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Ping-Pong Diplomacy: The Secret History Behind the Game That Changed the World Hardcover – January 7, 2014

4.5 out of 5 stars 27 customer reviews

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Editorial Reviews

Amazon.com Review

An Amazon Best Book of the Month, January 2014: Table tennis is a sport invented by monarchs that somehow became the bridge between the capitalist and communist world. In his thorough but briskly paced book Ping-Pong Diplomacy: The Secret History Behind the Game That Changed the World, Nicholas Griffin details the surprising geopolitical implications and manipulations of table tennis throughout the 20th century. There are four nations at play: the Brits, namely Ivor Montagu, the man who introduced China to the sport and turned out to be a secret communist spy; the Chinese government, who hosted the World Table Tennis Championships as a means of distracting its population from the fact that tens of millions had died in the wake of three years of famine; the Americans who used the game to create an opportunity for President Nixon to visit Beijing (coining the phrase after which the book takes its title); and the Japanese nationals, who use the sport as a means of being recognized as a serious player in the international community. "There was something to Ping-Pong, a strange tone of diplomacy that was allowing the Japanese to reposition the way the rest of the world was looking at them," Griffin writes. "Of course, no one would have been looking too hard had they not won." --Kevin Nguyen

From Booklist

*Starred Review* It was 1971. The U.S. Table Tennis team was in Japan for the World Table Tennis Championships when they received an unusual invitation: Why not pop over to China for a few informal matches against the Chinese national team? The U.S. team became the first official American delegation to enter China since the late 1940s, the occasion leading to the phrase “Ping-Pong diplomacy.” But what appeared to be a friendly competition sparked by a chance meeting between an American and a Chinese player was actually, the author explains, the culmination of a plan conceived years earlier, designed by the Chinese to be the first step in an eventual rapprochement between the two countries. (Would Nixon have been able to go to China in 1972 if it hadn’t been for the 1971 table-tennis tourney? Doubtful.) Full of eyebrow-raising surprises—the British man who codified the rules of Ping-Pong in the 1920s and brought the game to China, was a spy for the Communists—the book tells the secret history of Ping-Pong, a story of violence and intrigue and political machinations. Ping-Pong as a vehicle for international espionage? It’s an idea so outlandish that, if it weren’t true, some novelist would have to invent it. A remarkable story, well documented and excitingly told. --David Pitt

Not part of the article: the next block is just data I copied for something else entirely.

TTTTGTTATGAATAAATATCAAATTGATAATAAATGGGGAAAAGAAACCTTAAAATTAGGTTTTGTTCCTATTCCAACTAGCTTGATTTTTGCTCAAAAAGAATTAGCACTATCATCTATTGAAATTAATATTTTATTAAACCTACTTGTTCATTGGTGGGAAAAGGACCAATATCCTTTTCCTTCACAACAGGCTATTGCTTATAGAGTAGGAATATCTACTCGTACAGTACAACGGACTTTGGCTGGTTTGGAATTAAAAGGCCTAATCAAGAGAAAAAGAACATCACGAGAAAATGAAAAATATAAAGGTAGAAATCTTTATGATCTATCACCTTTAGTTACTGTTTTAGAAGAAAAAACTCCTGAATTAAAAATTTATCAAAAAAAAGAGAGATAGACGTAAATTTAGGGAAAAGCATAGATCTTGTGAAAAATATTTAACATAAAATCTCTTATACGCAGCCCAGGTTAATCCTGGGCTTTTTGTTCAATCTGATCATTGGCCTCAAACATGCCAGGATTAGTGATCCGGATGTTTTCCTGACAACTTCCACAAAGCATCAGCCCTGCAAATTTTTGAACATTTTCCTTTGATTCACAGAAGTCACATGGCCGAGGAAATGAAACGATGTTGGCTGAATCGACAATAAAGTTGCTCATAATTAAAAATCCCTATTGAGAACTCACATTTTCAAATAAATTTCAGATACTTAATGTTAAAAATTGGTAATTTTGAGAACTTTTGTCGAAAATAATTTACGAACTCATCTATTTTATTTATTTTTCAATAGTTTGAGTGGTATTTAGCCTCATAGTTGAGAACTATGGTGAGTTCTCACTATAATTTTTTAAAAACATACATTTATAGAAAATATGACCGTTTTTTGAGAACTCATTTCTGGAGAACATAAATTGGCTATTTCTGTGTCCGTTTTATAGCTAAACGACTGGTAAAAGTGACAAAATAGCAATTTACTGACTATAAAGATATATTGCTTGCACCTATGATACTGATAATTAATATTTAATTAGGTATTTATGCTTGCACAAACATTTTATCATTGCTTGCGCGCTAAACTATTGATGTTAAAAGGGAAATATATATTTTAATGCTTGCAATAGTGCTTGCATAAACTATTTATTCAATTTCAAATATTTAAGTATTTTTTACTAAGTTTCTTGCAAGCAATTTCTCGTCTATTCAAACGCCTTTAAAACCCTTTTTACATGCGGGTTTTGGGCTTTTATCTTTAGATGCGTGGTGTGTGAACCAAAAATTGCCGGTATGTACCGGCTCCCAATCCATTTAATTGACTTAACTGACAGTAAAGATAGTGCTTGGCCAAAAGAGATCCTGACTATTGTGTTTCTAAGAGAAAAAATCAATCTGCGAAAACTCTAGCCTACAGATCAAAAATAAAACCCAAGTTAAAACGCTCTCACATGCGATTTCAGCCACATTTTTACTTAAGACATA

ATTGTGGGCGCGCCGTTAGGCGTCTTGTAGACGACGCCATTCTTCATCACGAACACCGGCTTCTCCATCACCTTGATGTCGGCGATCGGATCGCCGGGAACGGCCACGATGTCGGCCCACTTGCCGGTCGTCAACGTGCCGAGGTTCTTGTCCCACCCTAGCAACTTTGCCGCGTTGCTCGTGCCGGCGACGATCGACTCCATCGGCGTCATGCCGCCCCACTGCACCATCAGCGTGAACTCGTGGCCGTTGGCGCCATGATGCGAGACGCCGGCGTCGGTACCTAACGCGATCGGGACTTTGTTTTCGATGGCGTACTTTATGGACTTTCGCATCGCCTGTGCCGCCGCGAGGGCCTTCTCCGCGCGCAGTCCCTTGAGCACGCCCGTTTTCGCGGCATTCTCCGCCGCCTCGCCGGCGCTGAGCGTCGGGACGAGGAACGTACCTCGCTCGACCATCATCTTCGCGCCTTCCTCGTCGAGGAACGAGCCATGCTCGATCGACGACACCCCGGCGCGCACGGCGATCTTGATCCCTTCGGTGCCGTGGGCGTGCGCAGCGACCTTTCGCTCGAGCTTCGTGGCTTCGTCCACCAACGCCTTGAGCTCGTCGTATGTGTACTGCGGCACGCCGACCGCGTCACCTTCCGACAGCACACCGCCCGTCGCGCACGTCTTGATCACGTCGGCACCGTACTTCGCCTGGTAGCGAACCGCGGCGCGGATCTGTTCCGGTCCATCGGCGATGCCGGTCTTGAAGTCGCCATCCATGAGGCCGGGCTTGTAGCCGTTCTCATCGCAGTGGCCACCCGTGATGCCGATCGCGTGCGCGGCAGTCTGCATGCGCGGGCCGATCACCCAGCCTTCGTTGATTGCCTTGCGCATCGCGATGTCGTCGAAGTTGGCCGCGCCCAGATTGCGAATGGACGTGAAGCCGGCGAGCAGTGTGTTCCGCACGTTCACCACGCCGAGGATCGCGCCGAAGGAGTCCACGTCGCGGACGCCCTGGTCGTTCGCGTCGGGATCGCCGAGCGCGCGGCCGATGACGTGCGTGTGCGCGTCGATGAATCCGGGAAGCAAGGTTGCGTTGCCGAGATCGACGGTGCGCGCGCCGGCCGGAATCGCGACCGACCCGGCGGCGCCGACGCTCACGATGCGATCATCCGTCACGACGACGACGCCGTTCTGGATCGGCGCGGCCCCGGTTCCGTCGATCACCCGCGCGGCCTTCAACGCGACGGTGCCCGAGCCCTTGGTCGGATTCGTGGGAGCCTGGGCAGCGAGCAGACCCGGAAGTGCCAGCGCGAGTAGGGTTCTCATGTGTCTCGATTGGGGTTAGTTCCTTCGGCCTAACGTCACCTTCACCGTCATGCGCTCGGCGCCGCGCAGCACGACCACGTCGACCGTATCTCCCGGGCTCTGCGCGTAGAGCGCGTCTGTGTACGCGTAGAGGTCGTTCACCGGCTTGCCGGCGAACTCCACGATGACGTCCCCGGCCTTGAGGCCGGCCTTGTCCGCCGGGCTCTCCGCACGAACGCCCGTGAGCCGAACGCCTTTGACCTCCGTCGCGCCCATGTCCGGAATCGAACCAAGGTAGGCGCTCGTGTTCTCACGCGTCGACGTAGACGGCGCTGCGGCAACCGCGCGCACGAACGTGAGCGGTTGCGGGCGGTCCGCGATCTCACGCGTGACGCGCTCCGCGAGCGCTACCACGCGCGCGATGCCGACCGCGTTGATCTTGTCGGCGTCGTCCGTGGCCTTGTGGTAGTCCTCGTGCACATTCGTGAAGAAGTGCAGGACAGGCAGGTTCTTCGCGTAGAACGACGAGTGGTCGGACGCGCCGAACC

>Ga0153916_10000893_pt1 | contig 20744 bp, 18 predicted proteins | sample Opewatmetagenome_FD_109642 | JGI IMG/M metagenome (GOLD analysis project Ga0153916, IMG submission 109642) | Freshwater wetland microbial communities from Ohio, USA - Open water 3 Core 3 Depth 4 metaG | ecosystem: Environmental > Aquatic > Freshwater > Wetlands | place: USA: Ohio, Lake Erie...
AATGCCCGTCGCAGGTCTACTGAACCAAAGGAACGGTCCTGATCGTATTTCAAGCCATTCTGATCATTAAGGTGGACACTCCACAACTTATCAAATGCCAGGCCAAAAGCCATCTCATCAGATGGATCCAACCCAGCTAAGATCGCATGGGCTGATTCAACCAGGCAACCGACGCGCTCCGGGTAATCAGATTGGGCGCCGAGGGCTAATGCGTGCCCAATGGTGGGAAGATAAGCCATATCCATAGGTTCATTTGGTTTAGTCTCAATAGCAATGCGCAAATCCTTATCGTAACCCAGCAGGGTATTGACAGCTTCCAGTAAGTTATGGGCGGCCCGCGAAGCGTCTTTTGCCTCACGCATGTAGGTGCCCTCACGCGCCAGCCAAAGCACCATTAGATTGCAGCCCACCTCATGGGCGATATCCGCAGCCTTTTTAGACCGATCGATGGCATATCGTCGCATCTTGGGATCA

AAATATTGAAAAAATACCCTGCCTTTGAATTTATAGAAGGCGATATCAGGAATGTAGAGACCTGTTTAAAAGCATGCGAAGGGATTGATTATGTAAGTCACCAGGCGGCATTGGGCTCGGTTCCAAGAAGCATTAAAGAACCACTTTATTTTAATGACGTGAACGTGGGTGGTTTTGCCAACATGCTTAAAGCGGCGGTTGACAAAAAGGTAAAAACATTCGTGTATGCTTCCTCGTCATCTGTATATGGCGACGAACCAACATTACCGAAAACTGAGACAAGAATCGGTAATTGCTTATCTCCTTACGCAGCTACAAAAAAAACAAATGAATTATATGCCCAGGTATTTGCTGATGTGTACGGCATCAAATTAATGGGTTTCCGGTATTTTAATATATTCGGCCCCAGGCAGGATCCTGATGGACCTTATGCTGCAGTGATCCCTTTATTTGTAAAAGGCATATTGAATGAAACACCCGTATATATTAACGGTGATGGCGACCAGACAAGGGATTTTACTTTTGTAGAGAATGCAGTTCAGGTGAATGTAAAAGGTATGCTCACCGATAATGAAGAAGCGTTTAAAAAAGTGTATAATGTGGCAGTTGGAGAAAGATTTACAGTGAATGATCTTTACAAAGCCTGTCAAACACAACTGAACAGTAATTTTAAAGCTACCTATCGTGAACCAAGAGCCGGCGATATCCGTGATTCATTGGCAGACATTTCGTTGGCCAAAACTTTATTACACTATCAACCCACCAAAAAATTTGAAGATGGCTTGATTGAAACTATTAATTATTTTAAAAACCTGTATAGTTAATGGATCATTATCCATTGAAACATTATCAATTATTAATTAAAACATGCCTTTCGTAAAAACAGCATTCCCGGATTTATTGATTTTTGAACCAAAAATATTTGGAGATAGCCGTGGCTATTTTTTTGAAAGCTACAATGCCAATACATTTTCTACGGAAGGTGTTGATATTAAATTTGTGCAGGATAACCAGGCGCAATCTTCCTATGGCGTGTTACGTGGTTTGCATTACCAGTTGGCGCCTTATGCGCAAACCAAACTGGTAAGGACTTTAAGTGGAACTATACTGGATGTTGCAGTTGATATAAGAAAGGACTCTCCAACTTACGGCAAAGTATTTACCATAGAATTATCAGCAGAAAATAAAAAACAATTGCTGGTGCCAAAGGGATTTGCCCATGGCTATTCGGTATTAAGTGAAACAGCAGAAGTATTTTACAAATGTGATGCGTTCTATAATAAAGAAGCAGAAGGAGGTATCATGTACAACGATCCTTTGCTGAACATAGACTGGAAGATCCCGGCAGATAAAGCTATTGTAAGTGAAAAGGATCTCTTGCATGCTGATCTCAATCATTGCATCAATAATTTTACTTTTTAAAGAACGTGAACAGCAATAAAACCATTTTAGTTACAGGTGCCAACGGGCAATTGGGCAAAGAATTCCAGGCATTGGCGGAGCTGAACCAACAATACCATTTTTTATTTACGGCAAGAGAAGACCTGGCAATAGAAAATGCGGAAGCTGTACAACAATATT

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Product Details

  • Hardcover: 352 pages
  • Publisher: Scribner; 1ST.1ST PRINT edition (January 7, 2014)
  • Language: English
  • ISBN-10: 1451642776
  • ISBN-13: 978-1451642773
  • Product Dimensions: 6 x 1.2 x 9 inches
  • Shipping Weight: 1.1 pounds (View shipping rates and policies)
  • Average Customer Review: 4.5 out of 5 stars  See all reviews (27 customer reviews)
  • Amazon Best Sellers Rank: #701,692 in Books (See Top 100 in Books)

Customer Reviews

Top Customer Reviews

By Miha Ahronovitz on March 13, 2014
Format: Kindle Edition Verified Purchase
The Ping-Pong Diplomacy: The Secret History Behind the Game That Changed the World has three parts: The West, The East and East meets West. Amazon says this is a book about geopolitics and spying. My reading: this is a book about extraordinary people that all Griffin books bring to light.

It follows the life of The Honorable Ivor Goldsmid Samuel Montagu, the third son of the 2nd Baron Swaythling, one of the richest man in England. He is the only British aristocrat to receive the Lenin Prize (the communist equivalent to Nobel Prize) for Peace. He created the game of Table Tennis, which he leveraged in communist China, and he was an agent for the Soviet secret service called GRU.

Marcel Proust wrote "the people from bygone ages seem infinitely remote from us. We look at them as animals in a zoo."
We can see a photograph of Ivor Montagu. He looks remote, other worldly as if he was a character in the Woody Allen's Midnight in Paris coming back from the 1920s every day at midnight. A British movie web site describes Ivor as a "producer, writer and director. Communist, aristocrat, son of the banker Lord Swaythling, the Hon. Ivor Montagu was a leading fixture in left-wing film activity in the 1930s."